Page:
Rather, there is a certain tension that none of the candidates wish to acknowledge here: all three have plans on ISIS that are some version of the status quo. But the status quo is unpopular; it's not an easy sell to ask Americans to look at the Middle East and conclude "let's do more of what we're doing now."
So, rather than acknowledge that they want to continue the status quo, all three candidates are describing policies that are almost exactly the same as Obama's while striving for rhetoric that suggests drastic differences where few really exist. Clinton is seeking to dress up the status quo as a new and more hawkish course, while Sanders wants to dress up the status quo as a new and more dovish course.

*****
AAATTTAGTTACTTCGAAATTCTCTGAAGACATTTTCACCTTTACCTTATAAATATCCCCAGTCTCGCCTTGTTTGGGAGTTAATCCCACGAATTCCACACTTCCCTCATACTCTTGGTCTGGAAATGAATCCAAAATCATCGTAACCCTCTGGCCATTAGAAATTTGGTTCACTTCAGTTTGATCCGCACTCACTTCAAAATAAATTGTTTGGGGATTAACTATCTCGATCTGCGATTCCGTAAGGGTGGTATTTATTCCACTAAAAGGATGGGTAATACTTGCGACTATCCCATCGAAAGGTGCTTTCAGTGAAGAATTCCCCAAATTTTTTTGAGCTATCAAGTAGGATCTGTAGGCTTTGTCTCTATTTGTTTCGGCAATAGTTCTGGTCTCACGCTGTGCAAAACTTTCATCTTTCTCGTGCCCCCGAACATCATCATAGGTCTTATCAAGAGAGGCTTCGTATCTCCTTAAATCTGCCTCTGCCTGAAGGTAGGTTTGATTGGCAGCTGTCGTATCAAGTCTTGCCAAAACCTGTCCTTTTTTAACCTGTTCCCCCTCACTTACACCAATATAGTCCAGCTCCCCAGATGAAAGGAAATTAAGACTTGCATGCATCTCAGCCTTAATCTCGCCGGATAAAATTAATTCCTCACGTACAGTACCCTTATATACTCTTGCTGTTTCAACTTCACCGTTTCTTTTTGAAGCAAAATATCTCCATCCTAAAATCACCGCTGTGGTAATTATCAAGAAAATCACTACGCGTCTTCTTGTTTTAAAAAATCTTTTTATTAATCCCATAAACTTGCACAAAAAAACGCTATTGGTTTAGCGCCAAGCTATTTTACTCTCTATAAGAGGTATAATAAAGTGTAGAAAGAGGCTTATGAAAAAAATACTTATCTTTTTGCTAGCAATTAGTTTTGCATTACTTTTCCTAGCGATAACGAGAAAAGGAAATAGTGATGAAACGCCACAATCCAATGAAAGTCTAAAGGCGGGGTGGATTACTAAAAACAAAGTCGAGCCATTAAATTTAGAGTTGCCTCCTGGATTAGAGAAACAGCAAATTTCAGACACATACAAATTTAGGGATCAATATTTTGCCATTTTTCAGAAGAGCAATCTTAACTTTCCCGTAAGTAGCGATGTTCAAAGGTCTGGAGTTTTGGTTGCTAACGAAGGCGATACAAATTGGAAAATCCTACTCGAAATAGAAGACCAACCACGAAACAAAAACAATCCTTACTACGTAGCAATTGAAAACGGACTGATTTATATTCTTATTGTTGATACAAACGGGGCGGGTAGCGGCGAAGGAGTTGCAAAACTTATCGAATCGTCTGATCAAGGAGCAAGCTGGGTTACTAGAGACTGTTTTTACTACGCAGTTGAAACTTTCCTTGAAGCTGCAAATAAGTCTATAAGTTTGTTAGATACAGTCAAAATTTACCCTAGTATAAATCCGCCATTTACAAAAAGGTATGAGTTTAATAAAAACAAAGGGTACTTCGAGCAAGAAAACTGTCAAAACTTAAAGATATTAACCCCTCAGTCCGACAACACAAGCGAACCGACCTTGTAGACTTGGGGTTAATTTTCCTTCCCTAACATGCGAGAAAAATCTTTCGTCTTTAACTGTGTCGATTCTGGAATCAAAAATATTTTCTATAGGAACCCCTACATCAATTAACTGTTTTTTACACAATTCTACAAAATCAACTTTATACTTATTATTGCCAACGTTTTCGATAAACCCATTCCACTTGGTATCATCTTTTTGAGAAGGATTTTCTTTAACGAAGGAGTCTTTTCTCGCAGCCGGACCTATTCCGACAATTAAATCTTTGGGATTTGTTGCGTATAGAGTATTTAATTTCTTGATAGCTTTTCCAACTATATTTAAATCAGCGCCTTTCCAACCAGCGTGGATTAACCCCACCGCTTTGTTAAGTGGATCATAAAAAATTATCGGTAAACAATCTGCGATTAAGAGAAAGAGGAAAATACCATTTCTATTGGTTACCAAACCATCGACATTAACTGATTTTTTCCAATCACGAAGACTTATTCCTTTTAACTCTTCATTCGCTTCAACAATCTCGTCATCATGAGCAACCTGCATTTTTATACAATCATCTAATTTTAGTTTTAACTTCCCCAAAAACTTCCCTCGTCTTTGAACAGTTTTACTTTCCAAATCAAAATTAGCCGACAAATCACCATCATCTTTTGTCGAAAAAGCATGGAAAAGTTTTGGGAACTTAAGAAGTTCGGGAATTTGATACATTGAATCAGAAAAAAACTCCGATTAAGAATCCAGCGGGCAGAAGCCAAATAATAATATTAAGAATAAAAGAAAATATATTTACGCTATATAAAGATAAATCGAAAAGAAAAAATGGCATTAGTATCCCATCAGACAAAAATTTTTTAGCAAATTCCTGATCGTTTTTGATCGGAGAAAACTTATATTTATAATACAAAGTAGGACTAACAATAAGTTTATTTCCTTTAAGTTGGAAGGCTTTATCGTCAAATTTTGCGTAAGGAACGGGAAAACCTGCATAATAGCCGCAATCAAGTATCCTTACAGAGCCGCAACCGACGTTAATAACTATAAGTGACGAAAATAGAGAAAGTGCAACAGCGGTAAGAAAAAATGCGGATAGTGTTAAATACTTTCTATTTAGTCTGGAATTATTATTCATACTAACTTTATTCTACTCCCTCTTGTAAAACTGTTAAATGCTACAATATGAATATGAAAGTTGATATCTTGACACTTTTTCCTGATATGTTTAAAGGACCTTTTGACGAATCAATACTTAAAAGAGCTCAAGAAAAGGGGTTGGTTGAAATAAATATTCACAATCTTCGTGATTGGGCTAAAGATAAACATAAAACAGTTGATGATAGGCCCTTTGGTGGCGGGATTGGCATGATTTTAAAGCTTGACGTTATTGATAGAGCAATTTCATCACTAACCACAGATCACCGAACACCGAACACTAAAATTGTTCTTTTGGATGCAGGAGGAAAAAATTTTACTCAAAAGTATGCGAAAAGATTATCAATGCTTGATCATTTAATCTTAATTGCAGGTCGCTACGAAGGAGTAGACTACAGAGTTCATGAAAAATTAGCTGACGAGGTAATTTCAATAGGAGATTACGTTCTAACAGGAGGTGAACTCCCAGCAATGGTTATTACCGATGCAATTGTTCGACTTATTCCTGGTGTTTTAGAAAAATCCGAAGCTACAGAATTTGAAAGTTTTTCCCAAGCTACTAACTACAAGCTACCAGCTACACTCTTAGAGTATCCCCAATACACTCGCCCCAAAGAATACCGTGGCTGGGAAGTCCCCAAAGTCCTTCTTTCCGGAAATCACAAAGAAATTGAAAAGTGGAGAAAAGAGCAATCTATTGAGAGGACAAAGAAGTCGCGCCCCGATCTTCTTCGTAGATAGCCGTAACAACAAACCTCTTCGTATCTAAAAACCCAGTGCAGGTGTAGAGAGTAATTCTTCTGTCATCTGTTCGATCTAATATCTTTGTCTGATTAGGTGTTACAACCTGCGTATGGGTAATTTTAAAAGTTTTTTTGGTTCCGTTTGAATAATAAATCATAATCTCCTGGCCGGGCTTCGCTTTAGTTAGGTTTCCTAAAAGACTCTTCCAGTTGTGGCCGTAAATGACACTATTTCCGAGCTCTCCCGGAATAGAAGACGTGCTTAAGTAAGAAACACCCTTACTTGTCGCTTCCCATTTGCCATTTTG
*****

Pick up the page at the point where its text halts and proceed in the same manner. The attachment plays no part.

Clinton proposed a "three-point plan" of three things the US is already doing. Sanders merely praised Obama and then pivoted to criticizing Republicans. O'Malley urged, "We need to develop new alliances" against ISIS, though I'm not sure I could name a country in the Middle East, other than Iran or Syria, with which we are not already in some form of alliance.
The Republican candidates, by the way, are doing the exact same thing: their plans are broadly identical to Obama's. But this is easier for them to manage, in political terms, because they can criticize Obama and then present their plan as novel. Democratic candidates are in the awkward position of feeling they can neither fully embrace nor reject Obama on these issues.